SEOUL – Leading taxi-hailing app providers in Japan and South Korea will collaborate in offering an integrated service to cater to the needs of the growing number of visitors to both countries.
Japan Taxi Co. and Kakao Mobility Corp. said they recently signed an agreement on capital partnership and are planning to develop a single smartphone app for calling taxis in the two nations as soon as this year.
Japan Taxi, the app provider covering the largest fleet of taxis at home, has sold Kakao Mobility new shares worth ¥1.5 billion ($13.5 million), equivalent to a 3.4 percent stake. It is the Tokyo-based firm’s first capital alliance with a foreign partner.
The Japanese taxi industry’s operating income stood at nearly ¥1.7 trillion in the year to March 2016, according to the Japan Federation of Hire-Taxi Associations, compared with an estimated ¥800 billion in South Korea, a Kakao Mobility spokeswoman said.
The South Korean company, which operates the Kakao T app to provide various mobility services, including the dispatch of drivers and parking, already has 240,000 taxi drivers as members, or 96 percent of the country’s total, and over 19 million users at home.
It aims to capture growing demand from South Korean visitors to Japan, the estimated number of which for the first seven months of this year grew 14.5 percent from a year earlier to over 4.6 million, according to the Japan National Tourism Organization.
Those heading from Japan to South Korea for the same period of this year rose 20.2 percent from a year earlier to top 1.5 million, the second-largest group of foreign visitors after Chinese, according to the government-backed Korea Tourism Organization.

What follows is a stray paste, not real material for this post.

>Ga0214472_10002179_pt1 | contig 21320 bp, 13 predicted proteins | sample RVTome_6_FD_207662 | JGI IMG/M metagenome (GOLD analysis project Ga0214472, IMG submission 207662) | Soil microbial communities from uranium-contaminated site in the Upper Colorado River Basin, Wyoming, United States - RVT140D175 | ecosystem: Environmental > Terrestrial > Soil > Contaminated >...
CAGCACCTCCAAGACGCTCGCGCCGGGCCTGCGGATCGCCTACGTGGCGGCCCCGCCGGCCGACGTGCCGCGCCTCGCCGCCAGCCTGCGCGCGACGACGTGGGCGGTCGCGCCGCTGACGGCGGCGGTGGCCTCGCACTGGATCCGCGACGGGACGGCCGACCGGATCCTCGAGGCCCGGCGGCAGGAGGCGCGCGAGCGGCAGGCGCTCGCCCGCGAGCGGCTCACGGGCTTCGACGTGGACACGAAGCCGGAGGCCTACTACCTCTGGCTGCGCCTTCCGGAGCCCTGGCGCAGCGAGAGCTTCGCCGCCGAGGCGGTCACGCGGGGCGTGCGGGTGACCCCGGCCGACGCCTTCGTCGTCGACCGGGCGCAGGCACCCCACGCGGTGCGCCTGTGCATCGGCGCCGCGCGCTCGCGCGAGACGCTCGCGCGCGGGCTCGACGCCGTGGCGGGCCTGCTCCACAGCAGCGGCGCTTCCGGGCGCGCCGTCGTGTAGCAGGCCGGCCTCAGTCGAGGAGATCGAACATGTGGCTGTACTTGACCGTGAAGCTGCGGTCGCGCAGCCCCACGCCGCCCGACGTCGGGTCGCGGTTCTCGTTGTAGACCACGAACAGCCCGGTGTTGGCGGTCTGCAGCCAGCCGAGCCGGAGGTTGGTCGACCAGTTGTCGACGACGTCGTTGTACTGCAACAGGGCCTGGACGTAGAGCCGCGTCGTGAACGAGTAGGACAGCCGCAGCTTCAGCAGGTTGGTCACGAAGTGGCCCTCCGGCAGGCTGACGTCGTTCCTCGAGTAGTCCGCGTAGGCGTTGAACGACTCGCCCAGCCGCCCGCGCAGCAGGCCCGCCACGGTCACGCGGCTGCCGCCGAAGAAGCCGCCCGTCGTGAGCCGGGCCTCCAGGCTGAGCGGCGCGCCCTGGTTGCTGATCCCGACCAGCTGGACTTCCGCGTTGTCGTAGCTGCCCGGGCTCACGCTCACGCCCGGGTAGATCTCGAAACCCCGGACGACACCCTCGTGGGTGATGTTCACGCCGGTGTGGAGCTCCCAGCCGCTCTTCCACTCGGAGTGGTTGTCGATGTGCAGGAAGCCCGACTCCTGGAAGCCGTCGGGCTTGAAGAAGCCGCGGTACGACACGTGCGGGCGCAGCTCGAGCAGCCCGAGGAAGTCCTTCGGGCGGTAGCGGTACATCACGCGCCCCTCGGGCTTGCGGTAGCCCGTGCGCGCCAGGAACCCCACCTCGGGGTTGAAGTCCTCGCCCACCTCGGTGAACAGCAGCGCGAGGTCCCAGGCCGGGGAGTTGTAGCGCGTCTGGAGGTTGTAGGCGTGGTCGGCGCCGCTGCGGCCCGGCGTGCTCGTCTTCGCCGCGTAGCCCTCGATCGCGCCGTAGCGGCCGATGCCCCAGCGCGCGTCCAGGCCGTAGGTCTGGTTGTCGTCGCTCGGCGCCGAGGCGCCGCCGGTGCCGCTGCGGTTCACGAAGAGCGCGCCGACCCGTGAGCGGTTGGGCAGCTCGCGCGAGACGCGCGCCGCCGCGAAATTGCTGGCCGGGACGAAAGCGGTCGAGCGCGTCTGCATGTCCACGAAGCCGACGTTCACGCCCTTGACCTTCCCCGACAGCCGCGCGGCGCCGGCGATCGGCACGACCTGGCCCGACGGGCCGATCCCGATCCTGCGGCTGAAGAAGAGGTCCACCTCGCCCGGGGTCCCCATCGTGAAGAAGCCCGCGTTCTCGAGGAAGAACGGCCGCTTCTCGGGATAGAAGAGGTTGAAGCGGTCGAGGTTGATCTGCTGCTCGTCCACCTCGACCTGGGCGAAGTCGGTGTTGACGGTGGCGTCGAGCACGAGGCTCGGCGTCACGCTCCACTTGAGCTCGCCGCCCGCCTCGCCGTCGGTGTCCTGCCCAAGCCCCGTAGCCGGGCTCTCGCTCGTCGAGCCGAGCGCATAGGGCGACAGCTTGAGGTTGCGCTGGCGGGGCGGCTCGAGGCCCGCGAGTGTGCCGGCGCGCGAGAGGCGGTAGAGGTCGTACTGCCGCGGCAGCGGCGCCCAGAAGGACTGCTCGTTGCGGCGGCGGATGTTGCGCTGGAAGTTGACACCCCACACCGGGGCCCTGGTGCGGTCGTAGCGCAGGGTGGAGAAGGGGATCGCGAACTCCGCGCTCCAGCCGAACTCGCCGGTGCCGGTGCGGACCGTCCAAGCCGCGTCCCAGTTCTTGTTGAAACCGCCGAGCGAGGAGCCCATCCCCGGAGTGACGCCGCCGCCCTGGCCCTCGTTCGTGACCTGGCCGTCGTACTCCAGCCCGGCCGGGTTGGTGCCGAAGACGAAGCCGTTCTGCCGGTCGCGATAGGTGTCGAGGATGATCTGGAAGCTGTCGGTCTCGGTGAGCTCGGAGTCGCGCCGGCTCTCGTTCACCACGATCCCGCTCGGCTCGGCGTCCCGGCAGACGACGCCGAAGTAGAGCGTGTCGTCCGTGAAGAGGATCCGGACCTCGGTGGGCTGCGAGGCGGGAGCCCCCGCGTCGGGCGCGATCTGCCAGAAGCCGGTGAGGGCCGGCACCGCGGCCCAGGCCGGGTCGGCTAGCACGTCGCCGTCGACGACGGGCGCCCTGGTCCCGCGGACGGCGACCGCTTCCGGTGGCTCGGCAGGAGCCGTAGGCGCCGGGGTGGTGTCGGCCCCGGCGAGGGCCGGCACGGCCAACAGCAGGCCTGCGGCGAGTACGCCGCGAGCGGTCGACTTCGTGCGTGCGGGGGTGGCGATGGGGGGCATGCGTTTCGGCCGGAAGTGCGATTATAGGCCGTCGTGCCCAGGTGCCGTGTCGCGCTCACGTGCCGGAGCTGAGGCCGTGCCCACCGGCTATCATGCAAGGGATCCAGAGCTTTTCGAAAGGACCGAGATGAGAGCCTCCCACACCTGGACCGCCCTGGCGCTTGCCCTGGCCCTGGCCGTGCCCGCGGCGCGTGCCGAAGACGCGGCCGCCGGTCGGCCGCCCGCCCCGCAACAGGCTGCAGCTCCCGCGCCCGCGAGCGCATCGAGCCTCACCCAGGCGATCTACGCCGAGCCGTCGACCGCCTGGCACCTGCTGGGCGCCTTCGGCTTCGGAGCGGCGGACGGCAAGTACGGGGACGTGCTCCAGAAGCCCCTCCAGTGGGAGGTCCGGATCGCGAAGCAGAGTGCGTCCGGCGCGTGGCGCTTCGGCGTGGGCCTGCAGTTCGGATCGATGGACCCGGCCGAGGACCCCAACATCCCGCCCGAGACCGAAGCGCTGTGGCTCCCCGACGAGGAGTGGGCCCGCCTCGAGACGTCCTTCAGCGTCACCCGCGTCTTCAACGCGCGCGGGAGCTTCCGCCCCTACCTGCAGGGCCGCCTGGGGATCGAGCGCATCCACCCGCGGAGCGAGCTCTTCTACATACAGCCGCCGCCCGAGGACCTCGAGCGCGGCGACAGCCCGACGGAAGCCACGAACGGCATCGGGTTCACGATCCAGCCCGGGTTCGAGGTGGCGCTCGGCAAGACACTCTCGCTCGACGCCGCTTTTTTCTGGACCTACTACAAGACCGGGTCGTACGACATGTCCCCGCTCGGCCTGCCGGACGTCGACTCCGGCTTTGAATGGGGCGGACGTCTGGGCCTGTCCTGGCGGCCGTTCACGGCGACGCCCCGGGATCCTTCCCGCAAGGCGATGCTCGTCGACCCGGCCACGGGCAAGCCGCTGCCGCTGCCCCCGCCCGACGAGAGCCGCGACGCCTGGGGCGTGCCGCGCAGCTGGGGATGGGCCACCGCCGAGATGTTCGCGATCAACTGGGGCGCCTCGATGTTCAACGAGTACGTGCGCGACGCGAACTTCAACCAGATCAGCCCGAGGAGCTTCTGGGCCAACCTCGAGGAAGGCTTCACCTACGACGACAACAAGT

Japan Taxi, an arm of Nihon Kotsu Co., a major taxi service provider, covers 70,000 taxis, about one-third of the total in Japan, and has seen a cumulative total of 5.5 million downloads of its app, according to the company.
The partnership with the South Korean counterpart is aimed at boosting the number of available taxis to 90,000 and achieving 16 million downloads by 2020, it said.
In January 2017, most taxi operators in Tokyo began offering a lower starting fare of ¥410 to attract foreign visitors and elderly people traveling short distances.
The transport ministry and the taxi industry hope the new fare table will help increase demand as the aging country gears up for the 2020 Tokyo Olympics.
“We will actively cooperate with Japan Taxi to forge innovation in the taxi-hailing culture in Japan with our technology and know-how,” the Kakao Mobility spokeswoman told NNA in a phone interview.